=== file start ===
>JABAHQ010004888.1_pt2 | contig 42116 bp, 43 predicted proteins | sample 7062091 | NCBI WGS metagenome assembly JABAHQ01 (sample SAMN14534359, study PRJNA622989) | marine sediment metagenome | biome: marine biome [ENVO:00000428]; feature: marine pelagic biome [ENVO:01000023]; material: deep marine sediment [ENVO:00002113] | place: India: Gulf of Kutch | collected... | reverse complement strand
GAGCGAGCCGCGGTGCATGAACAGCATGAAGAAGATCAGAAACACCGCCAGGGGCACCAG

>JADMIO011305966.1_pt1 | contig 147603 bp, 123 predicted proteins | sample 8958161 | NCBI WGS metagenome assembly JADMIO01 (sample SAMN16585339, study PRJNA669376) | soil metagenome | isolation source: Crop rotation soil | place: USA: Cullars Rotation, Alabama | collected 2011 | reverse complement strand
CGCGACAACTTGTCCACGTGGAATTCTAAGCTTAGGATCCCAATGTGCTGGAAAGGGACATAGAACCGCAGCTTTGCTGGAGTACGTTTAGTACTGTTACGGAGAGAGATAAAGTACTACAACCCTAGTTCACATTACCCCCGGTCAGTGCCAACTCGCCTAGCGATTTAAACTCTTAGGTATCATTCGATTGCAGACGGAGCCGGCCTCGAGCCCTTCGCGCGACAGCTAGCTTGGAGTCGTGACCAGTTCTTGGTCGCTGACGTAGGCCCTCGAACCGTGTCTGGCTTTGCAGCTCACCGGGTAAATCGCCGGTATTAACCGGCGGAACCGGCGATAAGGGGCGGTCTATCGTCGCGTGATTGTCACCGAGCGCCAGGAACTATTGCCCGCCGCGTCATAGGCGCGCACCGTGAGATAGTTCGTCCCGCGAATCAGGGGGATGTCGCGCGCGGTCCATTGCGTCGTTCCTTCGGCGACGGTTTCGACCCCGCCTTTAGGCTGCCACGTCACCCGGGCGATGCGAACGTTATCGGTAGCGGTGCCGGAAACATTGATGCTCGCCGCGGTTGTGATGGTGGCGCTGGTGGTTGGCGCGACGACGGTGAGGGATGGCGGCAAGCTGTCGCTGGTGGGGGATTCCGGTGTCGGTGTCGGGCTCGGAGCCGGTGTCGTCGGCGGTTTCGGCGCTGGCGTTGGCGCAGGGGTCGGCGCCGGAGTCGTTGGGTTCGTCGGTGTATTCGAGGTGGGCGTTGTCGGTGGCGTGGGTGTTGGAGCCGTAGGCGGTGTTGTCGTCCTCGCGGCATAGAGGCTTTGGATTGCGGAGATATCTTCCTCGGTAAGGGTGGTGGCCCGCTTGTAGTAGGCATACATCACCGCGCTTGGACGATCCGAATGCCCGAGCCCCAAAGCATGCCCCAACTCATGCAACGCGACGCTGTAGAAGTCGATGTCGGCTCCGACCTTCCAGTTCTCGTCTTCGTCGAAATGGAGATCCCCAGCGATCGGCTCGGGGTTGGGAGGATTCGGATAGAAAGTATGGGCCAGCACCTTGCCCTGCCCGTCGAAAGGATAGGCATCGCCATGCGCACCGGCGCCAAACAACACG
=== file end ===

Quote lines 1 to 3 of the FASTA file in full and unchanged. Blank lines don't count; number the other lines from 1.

>JABAHQ010004888.1_pt2 | contig 42116 bp, 43 predicted proteins | sample 7062091 | NCBI WGS metagenome assembly JABAHQ01 (sample SAMN14534359, study PRJNA622989) | marine sediment metagenome | biome: marine biome [ENVO:00000428]; feature: marine pelagic biome [ENVO:01000023]; material: deep marine sediment [ENVO:00002113] | place: India: Gulf of Kutch | collected... | reverse complement strand
GAGCGAGCCGCGGTGCATGAACAGCATGAAGAAGATCAGAAACACCGCCAGGGGCACCAG

>JADMIO011305966.1_pt1 | contig 147603 bp, 123 predicted proteins | sample 8958161 | NCBI WGS metagenome assembly JADMIO01 (sample SAMN16585339, study PRJNA669376) | soil metagenome | isolation source: Crop rotation soil | place: USA: Cullars Rotation, Alabama | collected 2011 | reverse complement strand